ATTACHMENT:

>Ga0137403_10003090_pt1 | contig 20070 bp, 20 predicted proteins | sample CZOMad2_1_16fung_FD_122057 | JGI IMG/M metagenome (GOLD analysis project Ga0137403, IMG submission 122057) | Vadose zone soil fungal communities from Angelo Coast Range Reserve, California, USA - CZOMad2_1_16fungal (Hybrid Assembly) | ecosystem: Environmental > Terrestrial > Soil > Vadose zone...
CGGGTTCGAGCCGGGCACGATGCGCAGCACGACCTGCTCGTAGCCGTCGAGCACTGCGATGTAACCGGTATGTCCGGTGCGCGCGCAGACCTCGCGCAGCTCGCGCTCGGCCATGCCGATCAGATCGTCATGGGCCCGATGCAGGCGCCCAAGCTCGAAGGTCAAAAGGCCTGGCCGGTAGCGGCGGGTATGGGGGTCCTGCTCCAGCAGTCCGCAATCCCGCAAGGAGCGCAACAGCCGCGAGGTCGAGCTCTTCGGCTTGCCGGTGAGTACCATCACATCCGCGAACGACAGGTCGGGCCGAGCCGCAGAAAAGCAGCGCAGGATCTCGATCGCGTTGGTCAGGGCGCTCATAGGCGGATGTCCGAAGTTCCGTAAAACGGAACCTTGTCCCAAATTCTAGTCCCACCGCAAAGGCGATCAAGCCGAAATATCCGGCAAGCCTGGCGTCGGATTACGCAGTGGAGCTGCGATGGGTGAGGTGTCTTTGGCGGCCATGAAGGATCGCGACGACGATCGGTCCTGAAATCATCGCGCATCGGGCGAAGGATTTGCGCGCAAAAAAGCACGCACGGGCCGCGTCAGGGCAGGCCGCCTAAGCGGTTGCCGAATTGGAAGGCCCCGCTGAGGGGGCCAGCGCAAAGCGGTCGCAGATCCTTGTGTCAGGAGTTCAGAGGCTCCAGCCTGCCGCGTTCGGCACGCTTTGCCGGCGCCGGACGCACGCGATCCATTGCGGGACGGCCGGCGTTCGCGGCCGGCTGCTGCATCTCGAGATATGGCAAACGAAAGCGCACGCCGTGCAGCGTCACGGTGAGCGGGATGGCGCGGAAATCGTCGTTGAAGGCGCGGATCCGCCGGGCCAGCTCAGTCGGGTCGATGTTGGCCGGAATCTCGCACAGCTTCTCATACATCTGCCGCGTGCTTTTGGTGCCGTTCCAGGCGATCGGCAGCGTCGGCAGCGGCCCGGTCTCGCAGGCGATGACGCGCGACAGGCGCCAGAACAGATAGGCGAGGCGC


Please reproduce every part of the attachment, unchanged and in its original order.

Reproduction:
>Ga0137403_10003090_pt1 | contig 20070 bp, 20 predicted proteins | sample CZOMad2_1_16fung_FD_122057 | JGI IMG/M metagenome (GOLD analysis project Ga0137403, IMG submission 122057) | Vadose zone soil fungal communities from Angelo Coast Range Reserve, California, USA - CZOMad2_1_16fungal (Hybrid Assembly) | ecosystem: Environmental > Terrestrial > Soil > Vadose zone...
CGGGTTCGAGCCGGGCACGATGCGCAGCACGACCTGCTCGTAGCCGTCGAGCACTGCGATGTAACCGGTATGTCCGGTGCGCGCGCAGACCTCGCGCAGCTCGCGCTCGGCCATGCCGATCAGATCGTCATGGGCCCGATGCAGGCGCCCAAGCTCGAAGGTCAAAAGGCCTGGCCGGTAGCGGCGGGTATGGGGGTCCTGCTCCAGCAGTCCGCAATCCCGCAAGGAGCGCAACAGCCGCGAGGTCGAGCTCTTCGGCTTGCCGGTGAGTACCATCACATCCGCGAACGACAGGTCGGGCCGAGCCGCAGAAAAGCAGCGCAGGATCTCGATCGCGTTGGTCAGGGCGCTCATAGGCGGATGTCCGAAGTTCCGTAAAACGGAACCTTGTCCCAAATTCTAGTCCCACCGCAAAGGCGATCAAGCCGAAATATCCGGCAAGCCTGGCGTCGGATTACGCAGTGGAGCTGCGATGGGTGAGGTGTCTTTGGCGGCCATGAAGGATCGCGACGACGATCGGTCCTGAAATCATCGCGCATCGGGCGAAGGATTTGCGCGCAAAAAAGCACGCACGGGCCGCGTCAGGGCAGGCCGCCTAAGCGGTTGCCGAATTGGAAGGCCCCGCTGAGGGGGCCAGCGCAAAGCGGTCGCAGATCCTTGTGTCAGGAGTTCAGAGGCTCCAGCCTGCCGCGTTCGGCACGCTTTGCCGGCGCCGGACGCACGCGATCCATTGCGGGACGGCCGGCGTTCGCGGCCGGCTGCTGCATCTCGAGATATGGCAAACGAAAGCGCACGCCGTGCAGCGTCACGGTGAGCGGGATGGCGCGGAAATCGTCGTTGAAGGCGCGGATCCGCCGGGCCAGCTCAGTCGGGTCGATGTTGGCCGGAATCTCGCACAGCTTCTCATACATCTGCCGCGTGCTTTTGGTGCCGTTCCAGGCGATCGGCAGCGTCGGCAGCGGCCCGGTCTCGCAGGCGATGACGCGCGACAGGCGCCAGAACAGATAGGCGAGGCGC